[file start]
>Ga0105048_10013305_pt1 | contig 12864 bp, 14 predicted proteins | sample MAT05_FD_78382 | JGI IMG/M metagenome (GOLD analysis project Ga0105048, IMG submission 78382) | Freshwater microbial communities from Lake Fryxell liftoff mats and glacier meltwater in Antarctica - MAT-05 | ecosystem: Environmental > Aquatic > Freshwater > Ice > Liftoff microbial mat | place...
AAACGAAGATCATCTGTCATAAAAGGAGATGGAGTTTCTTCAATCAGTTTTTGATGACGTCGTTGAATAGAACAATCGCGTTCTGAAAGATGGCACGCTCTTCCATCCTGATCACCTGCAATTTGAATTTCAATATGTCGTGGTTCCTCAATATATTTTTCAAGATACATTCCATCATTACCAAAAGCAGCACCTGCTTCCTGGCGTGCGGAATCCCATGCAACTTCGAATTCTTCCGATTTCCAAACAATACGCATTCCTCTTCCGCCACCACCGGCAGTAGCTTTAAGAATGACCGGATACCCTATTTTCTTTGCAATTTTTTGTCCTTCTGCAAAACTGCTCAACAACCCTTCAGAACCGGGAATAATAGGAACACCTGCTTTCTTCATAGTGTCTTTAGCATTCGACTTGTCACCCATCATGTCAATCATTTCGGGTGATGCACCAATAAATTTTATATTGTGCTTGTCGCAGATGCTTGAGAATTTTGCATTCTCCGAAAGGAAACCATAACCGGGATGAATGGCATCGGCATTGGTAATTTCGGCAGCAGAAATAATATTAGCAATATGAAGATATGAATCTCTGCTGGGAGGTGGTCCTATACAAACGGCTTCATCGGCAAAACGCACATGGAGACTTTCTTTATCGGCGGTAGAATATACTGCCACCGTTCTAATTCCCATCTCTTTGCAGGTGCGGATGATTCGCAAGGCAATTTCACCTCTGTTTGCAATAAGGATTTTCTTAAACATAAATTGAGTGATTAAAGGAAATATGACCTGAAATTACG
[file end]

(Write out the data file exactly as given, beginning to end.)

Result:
>Ga0105048_10013305_pt1 | contig 12864 bp, 14 predicted proteins | sample MAT05_FD_78382 | JGI IMG/M metagenome (GOLD analysis project Ga0105048, IMG submission 78382) | Freshwater microbial communities from Lake Fryxell liftoff mats and glacier meltwater in Antarctica - MAT-05 | ecosystem: Environmental > Aquatic > Freshwater > Ice > Liftoff microbial mat | place...
AAACGAAGATCATCTGTCATAAAAGGAGATGGAGTTTCTTCAATCAGTTTTTGATGACGTCGTTGAATAGAACAATCGCGTTCTGAAAGATGGCACGCTCTTCCATCCTGATCACCTGCAATTTGAATTTCAATATGTCGTGGTTCCTCAATATATTTTTCAAGATACATTCCATCATTACCAAAAGCAGCACCTGCTTCCTGGCGTGCGGAATCCCATGCAACTTCGAATTCTTCCGATTTCCAAACAATACGCATTCCTCTTCCGCCACCACCGGCAGTAGCTTTAAGAATGACCGGATACCCTATTTTCTTTGCAATTTTTTGTCCTTCTGCAAAACTGCTCAACAACCCTTCAGAACCGGGAATAATAGGAACACCTGCTTTCTTCATAGTGTCTTTAGCATTCGACTTGTCACCCATCATGTCAATCATTTCGGGTGATGCACCAATAAATTTTATATTGTGCTTGTCGCAGATGCTTGAGAATTTTGCATTCTCCGAAAGGAAACCATAACCGGGATGAATGGCATCGGCATTGGTAATTTCGGCAGCAGAAATAATATTAGCAATATGAAGATATGAATCTCTGCTGGGAGGTGGTCCTATACAAACGGCTTCATCGGCAAAACGCACATGGAGACTTTCTTTATCGGCGGTAGAATATACTGCCACCGTTCTAATTCCCATCTCTTTGCAGGTGCGGATGATTCGCAAGGCAATTTCACCTCTGTTTGCAATAAGGATTTTCTTAAACATAAATTGAGTGATTAAAGGAAATATGACCTGAAATTACG